I encourage people who are interested in creating circle processes to thing of their role as hosts, not as facilitators.  Hosting is an art form that requires self awareness, self-discipline, and an ethic of generosity directed at the community.

Here are a few important added tips for implementation: 

  1. It is really important to seek the opportunity to be a learner of circles. This is so because the practice stems from indigenous ways of understanding the world. It is premised on the practice of indigenous ontologies, ways of seeing the world. Because we live in a culture that is very different from the practice of such ways, it is important that we exercise humility and seek always the opportunity to learn, reflect, and change our behavior to support the implementation of this practice. The journey of circles is endless for the practitioner because we constantly have to grapple with a dominant culture that does not support this practice. We have to build communities of our own that can support this process. In order to do great work in circles, it is imperative that practitioners sit in circles too at times without the added layer of responsibility of hosting.

  2. Practitioners cannot control the process. The process of preparing for the circle determines the quality of experience in a circle. We cannot mandate what happens in a circle, we can only invite and prepare. This is another way in which this practice requires an ethic of humility.

  3. Values are important. Circles are “no-rule” spaces. Unlike traditional facilitation where

  4. a facilitator may name the rules or guidelines that people are expected to abide to during meetings, circles operate from a place of shared leadership and agreement. Generally, the more diverse a group that comes together to be in circle is, the more important it is to take time to generate what we call agreements which is a grouping of agreed upon ways of being together. A great question to begin the process of generating agreements is “What do you need from yourself and from others in this group to bring your best self here?” And then follow up it with, “Do we want to try to give ourselves and others what we need to bring our best selves here?” I often use the metaphor of baseball in that I ask people if it is remotely possible to become a Major League Baseball player by reading the rules of baseball. People always say no. Then I explain that implementing group agreements is like baseball in the sense that you can read what you are supposed to do but what you actually need is practice.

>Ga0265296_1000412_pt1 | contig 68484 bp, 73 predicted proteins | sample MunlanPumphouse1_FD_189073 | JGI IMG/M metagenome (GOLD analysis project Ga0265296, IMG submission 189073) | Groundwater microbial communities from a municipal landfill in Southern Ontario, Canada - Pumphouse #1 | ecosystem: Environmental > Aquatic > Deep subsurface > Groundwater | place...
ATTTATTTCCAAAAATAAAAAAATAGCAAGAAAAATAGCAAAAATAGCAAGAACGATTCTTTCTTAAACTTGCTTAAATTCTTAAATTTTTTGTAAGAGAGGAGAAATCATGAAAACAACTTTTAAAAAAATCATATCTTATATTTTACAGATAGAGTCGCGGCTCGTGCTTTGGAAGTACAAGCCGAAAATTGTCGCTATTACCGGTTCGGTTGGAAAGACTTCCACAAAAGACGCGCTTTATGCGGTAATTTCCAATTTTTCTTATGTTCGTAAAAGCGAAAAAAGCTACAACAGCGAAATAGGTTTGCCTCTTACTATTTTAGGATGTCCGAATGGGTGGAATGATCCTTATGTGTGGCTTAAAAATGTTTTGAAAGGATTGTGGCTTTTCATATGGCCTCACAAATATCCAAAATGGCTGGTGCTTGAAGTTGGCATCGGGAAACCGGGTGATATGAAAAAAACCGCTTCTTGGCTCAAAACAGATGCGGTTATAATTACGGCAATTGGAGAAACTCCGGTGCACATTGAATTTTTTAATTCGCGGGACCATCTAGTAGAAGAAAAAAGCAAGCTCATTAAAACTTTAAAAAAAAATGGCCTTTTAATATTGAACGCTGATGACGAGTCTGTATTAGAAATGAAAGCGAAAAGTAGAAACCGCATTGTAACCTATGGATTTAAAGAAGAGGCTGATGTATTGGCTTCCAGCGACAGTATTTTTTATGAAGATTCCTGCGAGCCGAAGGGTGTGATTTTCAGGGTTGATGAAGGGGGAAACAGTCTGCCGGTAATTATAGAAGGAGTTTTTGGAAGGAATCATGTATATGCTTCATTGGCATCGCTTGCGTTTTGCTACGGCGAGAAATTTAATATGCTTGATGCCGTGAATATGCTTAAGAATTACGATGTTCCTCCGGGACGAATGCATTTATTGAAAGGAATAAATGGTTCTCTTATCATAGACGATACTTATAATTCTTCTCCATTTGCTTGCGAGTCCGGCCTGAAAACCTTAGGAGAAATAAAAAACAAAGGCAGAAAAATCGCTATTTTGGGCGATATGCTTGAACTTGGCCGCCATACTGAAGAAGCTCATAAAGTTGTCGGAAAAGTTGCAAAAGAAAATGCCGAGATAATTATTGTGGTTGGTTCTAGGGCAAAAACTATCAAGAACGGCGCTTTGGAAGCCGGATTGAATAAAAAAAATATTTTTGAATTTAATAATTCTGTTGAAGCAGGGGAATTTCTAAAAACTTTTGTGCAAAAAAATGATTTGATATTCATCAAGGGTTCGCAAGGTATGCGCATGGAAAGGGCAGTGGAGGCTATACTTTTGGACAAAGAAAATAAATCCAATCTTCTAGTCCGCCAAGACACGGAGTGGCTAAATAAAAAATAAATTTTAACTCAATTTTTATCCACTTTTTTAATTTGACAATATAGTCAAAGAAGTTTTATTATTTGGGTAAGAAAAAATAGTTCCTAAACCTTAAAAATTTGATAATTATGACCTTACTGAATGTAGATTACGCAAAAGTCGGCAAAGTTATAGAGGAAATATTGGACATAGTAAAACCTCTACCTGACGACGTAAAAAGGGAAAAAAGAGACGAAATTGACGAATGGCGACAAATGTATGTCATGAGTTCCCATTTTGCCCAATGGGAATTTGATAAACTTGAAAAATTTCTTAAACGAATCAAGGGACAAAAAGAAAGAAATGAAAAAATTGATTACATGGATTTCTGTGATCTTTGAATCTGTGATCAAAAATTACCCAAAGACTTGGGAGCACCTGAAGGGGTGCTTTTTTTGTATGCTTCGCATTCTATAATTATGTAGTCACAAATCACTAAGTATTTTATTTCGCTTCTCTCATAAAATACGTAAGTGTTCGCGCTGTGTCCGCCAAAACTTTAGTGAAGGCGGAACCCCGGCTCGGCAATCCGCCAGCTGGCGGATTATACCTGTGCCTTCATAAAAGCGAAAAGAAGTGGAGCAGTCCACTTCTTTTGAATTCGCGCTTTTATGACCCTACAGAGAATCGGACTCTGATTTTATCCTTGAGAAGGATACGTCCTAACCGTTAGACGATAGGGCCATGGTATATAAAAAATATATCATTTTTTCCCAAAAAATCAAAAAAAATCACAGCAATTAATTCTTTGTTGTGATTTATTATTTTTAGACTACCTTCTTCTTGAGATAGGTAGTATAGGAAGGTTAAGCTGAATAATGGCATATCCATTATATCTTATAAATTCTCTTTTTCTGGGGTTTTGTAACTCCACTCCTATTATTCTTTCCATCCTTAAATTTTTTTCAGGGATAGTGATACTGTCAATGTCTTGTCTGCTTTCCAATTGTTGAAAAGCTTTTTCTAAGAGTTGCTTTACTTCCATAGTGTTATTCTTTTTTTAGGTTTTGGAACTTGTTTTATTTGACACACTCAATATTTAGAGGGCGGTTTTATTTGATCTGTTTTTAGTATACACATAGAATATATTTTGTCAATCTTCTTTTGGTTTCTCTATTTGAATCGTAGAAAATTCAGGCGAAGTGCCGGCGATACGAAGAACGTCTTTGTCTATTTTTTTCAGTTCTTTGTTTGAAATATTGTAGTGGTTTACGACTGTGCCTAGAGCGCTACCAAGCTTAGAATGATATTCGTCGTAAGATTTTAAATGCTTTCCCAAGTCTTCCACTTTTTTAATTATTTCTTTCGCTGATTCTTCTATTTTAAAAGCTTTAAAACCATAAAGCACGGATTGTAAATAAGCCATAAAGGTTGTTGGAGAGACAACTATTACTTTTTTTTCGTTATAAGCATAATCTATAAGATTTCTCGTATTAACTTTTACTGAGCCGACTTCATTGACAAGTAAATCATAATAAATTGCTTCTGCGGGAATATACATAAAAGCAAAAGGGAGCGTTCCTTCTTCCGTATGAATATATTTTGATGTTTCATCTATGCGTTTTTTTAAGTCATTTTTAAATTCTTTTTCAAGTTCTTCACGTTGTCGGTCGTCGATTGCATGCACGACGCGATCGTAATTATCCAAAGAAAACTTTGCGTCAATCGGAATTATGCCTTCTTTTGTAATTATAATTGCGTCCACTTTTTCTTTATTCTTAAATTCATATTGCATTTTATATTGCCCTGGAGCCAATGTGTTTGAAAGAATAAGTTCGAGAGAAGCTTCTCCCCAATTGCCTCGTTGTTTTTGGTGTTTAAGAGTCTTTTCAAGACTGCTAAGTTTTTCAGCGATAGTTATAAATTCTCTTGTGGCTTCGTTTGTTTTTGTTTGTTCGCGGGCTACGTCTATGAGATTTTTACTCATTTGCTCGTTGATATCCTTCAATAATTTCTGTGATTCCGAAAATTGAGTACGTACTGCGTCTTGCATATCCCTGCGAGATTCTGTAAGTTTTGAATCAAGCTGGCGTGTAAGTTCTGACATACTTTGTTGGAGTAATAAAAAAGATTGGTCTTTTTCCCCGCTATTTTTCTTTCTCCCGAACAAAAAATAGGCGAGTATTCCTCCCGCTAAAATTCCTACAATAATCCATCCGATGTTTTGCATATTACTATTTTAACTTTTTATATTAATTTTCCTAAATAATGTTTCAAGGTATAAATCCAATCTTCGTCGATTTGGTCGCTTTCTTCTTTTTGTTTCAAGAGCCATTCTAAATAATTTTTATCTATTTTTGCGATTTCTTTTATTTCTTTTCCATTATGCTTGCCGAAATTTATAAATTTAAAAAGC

5. Trust the talking piece. When introducing the talking piece explain that one is always at choice to share, be in silence, and pass the talking piece when holding it. When one does not have to talking piece, the invitation is to listen deeply for what the other person is trying to convey, not for what demonstrates what we think to be true about the person speaking or what we think they are saying before they are even done saying it. The opportunity is to be fully present to witness someone else’s choice in the group. Given the vast philosophical differences between the practice of facilitation and the practice of hosting circles, it can become very tempting to interrupt the use of the talking piece. Don’t. Model trust in the process you are inviting people into. It is important in my view to create a sense of predictability in the way in which the talking piece moves. Also, in keeping with indigenous ways of how energy moves in a group and in the universe, the talking piece is generally passed from right to left or in clockwise direction. At times, when one is south of the Equator, the talking piece is passed from left to right. This has to do with building a sense of connection with how energy moves, the direction of the Earth’s rotation and of the Milky Way in order to evoke a sense of connection with all of what is in the universe. This understanding is important because the energy in a circle does change when you send the talking piece around the other way around.

  6. Modeling is central in circle process. Make sure you model first when you invite everyone in the circle to participate. For example, if you are beginning a check in round, make sure you go first so that everyone can see what you are inviting them to do. This is not to create norms or expectations of good behavior. People always do what they need to do in the circle. However, modeling supports the understanding that everyone is good enough to participate even if participation just means being present in the circle.